'Iran needs four years to complete fuel cycle'
Apr 17, 2007 - 8:33:23 PM
Tehran, April 17 - Chief of Iran's atomic agency Gholam-Reza Aqazadeh said Tuesday that Iran would still need four years to complete its own nuclear fuel cycle.
'The uranium enrichment plant in Natanz - has been constructed for establishing a factory for 50,000 centrifuges, but it would take between two to four years for install all these centrifuges,' Aqazadeh told ISNA news agency.
Aqazadeh, who is also vice-president, proclaimed last week that Iran has developed the ability to enrich uranium on an industrial scale but refrained to give the exact number of the running centrifuges in Natantz.
'Disclosing the number of the centrifuges is internationally not common,' he said while again refraining to give further details.
There have been indications by Iranian officials that about 3,000 centrifuges were already running in Natanz but several relevant circles, including the International Atomic Energy Agency -, have voiced doubts about the Iranian claim.
The five-day inspection results of an IAEA team would clarify whether the Iranian claim of 3,000 centrifuges was correct or not.
The IAEA report is to be presented to the UN Security Council and the IAEA board members ahead of its regular meeting scheduled for June 11.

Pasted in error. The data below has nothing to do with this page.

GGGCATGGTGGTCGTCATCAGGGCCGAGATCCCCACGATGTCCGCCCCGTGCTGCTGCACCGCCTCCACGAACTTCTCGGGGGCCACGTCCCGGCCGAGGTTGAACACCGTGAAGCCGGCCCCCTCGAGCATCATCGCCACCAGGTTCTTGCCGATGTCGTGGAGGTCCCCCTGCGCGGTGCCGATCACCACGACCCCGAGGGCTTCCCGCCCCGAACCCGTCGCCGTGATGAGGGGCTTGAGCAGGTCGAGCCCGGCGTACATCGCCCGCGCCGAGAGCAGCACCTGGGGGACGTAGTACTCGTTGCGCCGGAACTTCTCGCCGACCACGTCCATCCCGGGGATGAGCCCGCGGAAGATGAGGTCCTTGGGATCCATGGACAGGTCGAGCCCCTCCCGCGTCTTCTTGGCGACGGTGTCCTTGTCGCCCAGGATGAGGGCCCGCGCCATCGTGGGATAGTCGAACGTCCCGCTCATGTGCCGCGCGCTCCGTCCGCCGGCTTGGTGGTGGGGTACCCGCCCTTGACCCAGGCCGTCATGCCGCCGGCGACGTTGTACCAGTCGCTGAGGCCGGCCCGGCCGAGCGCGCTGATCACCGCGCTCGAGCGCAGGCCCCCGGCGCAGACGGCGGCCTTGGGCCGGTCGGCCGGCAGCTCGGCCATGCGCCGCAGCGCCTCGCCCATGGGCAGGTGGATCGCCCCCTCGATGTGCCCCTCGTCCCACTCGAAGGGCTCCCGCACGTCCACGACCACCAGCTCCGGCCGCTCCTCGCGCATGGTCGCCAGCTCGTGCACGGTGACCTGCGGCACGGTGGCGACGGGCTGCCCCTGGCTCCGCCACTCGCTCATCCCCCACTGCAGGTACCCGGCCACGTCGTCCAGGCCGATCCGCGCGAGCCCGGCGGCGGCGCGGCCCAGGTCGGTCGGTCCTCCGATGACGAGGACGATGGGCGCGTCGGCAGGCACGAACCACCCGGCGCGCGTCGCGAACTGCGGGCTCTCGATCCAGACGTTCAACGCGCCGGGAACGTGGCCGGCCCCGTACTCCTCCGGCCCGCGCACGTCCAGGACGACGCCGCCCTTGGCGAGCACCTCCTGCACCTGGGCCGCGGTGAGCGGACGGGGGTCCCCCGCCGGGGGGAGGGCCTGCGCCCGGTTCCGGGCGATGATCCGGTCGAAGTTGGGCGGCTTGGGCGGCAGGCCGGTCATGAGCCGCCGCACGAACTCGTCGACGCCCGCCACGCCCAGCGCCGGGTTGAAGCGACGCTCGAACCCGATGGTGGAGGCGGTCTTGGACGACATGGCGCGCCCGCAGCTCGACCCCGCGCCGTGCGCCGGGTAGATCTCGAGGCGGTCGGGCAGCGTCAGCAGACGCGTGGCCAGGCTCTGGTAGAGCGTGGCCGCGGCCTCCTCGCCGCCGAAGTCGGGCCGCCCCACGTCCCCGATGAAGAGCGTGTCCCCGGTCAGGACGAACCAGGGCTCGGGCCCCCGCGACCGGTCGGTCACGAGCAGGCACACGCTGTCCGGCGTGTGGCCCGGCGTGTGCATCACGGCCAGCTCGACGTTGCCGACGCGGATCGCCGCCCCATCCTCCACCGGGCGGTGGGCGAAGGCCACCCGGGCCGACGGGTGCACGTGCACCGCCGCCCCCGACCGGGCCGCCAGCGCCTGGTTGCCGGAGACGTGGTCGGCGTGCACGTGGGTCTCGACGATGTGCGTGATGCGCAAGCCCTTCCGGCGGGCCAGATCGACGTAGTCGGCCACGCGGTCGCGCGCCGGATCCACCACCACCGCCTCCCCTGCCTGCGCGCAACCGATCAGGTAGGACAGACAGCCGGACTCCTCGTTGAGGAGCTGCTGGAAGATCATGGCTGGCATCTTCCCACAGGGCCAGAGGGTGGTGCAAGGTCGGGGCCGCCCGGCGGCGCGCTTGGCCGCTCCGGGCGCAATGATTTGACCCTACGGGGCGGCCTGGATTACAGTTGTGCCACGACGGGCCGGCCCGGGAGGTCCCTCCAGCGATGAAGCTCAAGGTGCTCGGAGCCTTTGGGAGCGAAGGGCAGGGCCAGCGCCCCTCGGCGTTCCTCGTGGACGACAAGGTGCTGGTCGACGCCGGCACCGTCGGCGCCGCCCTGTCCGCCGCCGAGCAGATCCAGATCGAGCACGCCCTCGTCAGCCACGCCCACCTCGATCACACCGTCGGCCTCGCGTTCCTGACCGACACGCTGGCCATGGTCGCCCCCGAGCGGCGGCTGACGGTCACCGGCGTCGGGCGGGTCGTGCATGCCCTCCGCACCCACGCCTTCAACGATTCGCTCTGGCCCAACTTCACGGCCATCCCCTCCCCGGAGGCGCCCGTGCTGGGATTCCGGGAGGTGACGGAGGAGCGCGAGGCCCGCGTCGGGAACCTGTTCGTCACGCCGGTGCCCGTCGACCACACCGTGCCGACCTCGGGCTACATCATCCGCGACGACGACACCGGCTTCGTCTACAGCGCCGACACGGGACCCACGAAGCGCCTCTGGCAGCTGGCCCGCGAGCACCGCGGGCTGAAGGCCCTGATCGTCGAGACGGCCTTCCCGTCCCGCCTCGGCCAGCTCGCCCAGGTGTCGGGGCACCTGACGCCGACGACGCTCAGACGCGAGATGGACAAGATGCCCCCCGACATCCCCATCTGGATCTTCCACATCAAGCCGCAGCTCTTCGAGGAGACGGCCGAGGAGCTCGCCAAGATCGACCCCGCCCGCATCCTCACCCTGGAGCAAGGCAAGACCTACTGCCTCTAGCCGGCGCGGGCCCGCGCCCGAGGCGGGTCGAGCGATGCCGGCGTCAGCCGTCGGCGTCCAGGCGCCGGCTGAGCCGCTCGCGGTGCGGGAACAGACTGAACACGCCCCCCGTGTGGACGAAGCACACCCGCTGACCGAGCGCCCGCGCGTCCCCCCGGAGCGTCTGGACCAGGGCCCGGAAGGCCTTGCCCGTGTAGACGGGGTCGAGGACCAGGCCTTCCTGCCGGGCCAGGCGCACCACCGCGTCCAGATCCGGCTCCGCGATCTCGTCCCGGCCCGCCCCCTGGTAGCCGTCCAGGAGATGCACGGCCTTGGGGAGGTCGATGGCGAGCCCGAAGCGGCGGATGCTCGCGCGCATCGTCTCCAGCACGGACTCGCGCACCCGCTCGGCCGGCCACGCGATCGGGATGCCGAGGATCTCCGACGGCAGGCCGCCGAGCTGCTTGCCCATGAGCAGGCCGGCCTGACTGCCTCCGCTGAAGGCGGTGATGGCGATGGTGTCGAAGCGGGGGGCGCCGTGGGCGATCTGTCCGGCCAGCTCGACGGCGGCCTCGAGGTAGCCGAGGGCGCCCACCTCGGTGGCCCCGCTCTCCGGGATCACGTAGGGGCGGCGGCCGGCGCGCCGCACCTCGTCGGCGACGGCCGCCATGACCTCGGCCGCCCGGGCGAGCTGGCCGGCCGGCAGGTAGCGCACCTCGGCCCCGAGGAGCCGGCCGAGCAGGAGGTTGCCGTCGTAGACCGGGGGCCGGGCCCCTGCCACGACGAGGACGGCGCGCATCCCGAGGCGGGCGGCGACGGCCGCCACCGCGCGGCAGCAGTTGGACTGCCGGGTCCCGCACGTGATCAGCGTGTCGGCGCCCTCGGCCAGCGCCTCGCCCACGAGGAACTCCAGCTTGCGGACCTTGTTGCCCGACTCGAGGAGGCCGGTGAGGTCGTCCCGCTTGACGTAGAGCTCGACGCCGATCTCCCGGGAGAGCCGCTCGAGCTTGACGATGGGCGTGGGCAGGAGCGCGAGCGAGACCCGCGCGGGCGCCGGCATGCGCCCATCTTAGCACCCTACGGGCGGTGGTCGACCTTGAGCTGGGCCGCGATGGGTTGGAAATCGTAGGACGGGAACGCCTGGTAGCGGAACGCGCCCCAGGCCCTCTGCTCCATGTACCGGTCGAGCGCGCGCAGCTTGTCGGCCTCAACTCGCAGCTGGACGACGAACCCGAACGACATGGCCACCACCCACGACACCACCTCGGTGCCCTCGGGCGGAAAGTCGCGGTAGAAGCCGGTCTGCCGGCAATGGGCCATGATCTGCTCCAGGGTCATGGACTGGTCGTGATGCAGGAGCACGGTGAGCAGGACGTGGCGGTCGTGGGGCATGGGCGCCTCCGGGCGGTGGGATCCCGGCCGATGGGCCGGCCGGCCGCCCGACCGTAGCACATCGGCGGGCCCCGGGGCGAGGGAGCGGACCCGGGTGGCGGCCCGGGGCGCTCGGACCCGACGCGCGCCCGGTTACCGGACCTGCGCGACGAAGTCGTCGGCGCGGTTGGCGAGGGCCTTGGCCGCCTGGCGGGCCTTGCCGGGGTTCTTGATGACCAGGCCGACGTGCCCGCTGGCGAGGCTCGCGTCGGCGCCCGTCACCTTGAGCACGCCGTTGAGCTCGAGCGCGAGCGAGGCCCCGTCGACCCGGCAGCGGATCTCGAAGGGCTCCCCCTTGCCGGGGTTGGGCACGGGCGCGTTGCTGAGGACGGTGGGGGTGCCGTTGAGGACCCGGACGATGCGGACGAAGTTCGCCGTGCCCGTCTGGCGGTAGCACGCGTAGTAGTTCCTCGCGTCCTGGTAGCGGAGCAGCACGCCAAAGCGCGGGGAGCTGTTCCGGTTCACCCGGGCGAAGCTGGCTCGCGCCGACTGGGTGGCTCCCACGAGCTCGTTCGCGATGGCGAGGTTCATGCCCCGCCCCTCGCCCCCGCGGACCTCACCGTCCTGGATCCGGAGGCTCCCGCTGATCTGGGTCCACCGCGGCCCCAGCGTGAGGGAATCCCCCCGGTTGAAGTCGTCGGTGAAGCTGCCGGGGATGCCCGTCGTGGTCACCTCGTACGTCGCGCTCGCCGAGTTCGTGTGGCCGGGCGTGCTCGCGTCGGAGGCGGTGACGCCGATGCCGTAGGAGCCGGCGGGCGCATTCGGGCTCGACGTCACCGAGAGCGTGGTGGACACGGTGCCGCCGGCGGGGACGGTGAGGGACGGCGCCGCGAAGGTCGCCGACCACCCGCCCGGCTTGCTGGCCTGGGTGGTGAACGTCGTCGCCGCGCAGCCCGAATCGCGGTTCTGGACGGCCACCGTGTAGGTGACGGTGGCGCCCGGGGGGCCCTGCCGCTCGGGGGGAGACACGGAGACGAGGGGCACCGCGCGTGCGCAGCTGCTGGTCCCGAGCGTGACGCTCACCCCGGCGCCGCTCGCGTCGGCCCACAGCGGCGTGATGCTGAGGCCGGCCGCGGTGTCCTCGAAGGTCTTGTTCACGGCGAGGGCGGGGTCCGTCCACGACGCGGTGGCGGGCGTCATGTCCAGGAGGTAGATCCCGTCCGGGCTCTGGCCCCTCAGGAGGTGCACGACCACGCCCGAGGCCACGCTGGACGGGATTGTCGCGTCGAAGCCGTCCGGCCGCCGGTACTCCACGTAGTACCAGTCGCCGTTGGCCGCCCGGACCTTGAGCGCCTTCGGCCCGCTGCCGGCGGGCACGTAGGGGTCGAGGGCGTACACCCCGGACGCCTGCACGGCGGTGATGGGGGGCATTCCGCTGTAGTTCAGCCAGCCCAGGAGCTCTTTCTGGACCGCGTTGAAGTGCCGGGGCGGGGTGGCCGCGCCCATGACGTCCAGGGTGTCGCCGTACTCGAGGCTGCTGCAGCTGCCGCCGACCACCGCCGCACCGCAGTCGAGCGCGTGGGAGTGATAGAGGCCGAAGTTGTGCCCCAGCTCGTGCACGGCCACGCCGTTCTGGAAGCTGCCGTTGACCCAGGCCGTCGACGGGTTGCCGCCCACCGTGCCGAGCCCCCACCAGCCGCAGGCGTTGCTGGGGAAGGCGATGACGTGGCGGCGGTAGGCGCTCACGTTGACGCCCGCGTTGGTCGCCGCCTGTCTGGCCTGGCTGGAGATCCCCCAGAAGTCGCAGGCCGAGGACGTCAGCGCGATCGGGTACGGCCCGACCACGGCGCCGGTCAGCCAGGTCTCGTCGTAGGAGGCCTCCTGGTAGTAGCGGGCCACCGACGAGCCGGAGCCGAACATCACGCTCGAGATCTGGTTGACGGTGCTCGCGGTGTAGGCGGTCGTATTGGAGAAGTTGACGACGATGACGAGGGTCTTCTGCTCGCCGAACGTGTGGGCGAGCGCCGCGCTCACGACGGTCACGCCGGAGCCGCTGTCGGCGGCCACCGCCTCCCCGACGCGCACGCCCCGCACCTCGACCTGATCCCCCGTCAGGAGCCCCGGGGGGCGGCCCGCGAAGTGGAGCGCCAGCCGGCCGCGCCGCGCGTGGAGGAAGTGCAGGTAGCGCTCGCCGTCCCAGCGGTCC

Aqazadeh however said that the IAEA was not authorised to disclose the details of Iran's nuclear programmes.
According to the IAEA, up to now only the installation of around 1,000 centrifuges - in six so-called cascades with 164 centrifuges each - could be confirmed, although it was still unclear whether all six cascades were fully operational.
Aqazadeh confirmed press reports that some of the centrifuges blew up during the enrichment process. Without giving a precise number of the blown up centrifuges, he said that the damages ranged from ten to twenty per cent.
The atomic chief further claimed that all centrifuges were made in and by Iran adding that imported centrifuges would not be usable in Natanz.
Aqazadeh reiterated that Iran would still prefer to settle the nuclear dispute and remove international concern through negotiations with the five permanent United Nations Security Council members plus Germany.
'We do not want to close our doors to the world and prefer more international understanding, but if they imposed sanctions against us, then we would still be able to manage the country,' he said.
Aqazadeh said that Iran would continue its nuclear programmes despite international pressure 'but Iran had no interest in leaving the Non-Proliferation Treaty -.'
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